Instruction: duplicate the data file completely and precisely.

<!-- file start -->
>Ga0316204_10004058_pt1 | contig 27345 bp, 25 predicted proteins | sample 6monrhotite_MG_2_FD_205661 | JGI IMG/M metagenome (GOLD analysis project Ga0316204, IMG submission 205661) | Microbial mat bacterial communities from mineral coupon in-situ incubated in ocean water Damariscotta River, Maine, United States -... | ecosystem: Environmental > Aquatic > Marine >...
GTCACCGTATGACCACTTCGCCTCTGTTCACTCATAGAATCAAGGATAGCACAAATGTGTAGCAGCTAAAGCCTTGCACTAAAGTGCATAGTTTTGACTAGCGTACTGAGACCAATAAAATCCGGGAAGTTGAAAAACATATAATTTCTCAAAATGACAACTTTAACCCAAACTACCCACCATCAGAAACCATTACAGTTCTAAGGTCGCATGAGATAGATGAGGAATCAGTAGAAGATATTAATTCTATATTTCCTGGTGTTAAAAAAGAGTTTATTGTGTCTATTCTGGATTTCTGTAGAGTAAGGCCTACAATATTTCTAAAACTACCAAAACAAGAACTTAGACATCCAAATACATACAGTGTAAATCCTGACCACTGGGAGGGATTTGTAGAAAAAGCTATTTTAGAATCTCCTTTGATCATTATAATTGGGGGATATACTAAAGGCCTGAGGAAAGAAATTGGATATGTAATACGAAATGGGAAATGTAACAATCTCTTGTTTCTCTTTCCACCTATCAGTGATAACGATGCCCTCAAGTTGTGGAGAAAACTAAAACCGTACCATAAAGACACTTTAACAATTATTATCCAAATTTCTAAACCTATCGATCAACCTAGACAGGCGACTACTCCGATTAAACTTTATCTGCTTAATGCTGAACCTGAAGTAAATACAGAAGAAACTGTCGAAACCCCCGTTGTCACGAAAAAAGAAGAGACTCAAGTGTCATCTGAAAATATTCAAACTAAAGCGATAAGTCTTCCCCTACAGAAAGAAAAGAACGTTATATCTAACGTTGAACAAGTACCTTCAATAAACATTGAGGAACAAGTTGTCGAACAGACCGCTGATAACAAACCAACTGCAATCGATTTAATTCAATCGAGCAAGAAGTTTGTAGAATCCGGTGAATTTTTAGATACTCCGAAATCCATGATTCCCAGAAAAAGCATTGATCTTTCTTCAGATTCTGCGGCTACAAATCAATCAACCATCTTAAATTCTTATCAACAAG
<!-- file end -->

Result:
>Ga0316204_10004058_pt1 | contig 27345 bp, 25 predicted proteins | sample 6monrhotite_MG_2_FD_205661 | JGI IMG/M metagenome (GOLD analysis project Ga0316204, IMG submission 205661) | Microbial mat bacterial communities from mineral coupon in-situ incubated in ocean water Damariscotta River, Maine, United States -... | ecosystem: Environmental > Aquatic > Marine >...
GTCACCGTATGACCACTTCGCCTCTGTTCACTCATAGAATCAAGGATAGCACAAATGTGTAGCAGCTAAAGCCTTGCACTAAAGTGCATAGTTTTGACTAGCGTACTGAGACCAATAAAATCCGGGAAGTTGAAAAACATATAATTTCTCAAAATGACAACTTTAACCCAAACTACCCACCATCAGAAACCATTACAGTTCTAAGGTCGCATGAGATAGATGAGGAATCAGTAGAAGATATTAATTCTATATTTCCTGGTGTTAAAAAAGAGTTTATTGTGTCTATTCTGGATTTCTGTAGAGTAAGGCCTACAATATTTCTAAAACTACCAAAACAAGAACTTAGACATCCAAATACATACAGTGTAAATCCTGACCACTGGGAGGGATTTGTAGAAAAAGCTATTTTAGAATCTCCTTTGATCATTATAATTGGGGGATATACTAAAGGCCTGAGGAAAGAAATTGGATATGTAATACGAAATGGGAAATGTAACAATCTCTTGTTTCTCTTTCCACCTATCAGTGATAACGATGCCCTCAAGTTGTGGAGAAAACTAAAACCGTACCATAAAGACACTTTAACAATTATTATCCAAATTTCTAAACCTATCGATCAACCTAGACAGGCGACTACTCCGATTAAACTTTATCTGCTTAATGCTGAACCTGAAGTAAATACAGAAGAAACTGTCGAAACCCCCGTTGTCACGAAAAAAGAAGAGACTCAAGTGTCATCTGAAAATATTCAAACTAAAGCGATAAGTCTTCCCCTACAGAAAGAAAAGAACGTTATATCTAACGTTGAACAAGTACCTTCAATAAACATTGAGGAACAAGTTGTCGAACAGACCGCTGATAACAAACCAACTGCAATCGATTTAATTCAATCGAGCAAGAAGTTTGTAGAATCCGGTGAATTTTTAGATACTCCGAAATCCATGATTCCCAGAAAAAGCATTGATCTTTCTTCAGATTCTGCGGCTACAAATCAATCAACCATCTTAAATTCTTATCAACAAG